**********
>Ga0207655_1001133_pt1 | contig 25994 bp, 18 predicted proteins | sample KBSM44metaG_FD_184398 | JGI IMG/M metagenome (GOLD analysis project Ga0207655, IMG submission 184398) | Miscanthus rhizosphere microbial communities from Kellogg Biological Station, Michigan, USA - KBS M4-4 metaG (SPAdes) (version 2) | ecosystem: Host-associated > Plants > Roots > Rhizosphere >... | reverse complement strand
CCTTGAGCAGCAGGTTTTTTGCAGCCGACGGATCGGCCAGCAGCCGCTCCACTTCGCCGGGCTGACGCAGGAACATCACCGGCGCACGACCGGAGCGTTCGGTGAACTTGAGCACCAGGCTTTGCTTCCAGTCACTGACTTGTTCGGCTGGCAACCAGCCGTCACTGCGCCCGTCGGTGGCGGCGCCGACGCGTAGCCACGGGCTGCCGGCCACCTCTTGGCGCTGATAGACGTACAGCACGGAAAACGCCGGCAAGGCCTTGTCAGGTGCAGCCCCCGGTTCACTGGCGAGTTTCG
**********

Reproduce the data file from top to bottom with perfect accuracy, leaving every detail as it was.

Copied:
>Ga0207655_1001133_pt1 | contig 25994 bp, 18 predicted proteins | sample KBSM44metaG_FD_184398 | JGI IMG/M metagenome (GOLD analysis project Ga0207655, IMG submission 184398) | Miscanthus rhizosphere microbial communities from Kellogg Biological Station, Michigan, USA - KBS M4-4 metaG (SPAdes) (version 2) | ecosystem: Host-associated > Plants > Roots > Rhizosphere >... | reverse complement strand
CCTTGAGCAGCAGGTTTTTTGCAGCCGACGGATCGGCCAGCAGCCGCTCCACTTCGCCGGGCTGACGCAGGAACATCACCGGCGCACGACCGGAGCGTTCGGTGAACTTGAGCACCAGGCTTTGCTTCCAGTCACTGACTTGTTCGGCTGGCAACCAGCCGTCACTGCGCCCGTCGGTGGCGGCGCCGACGCGTAGCCACGGGCTGCCGGCCACCTCTTGGCGCTGATAGACGTACAGCACGGAAAACGCCGGCAAGGCCTTGTCAGGTGCAGCCCCCGGTTCACTGGCGAGTTTCG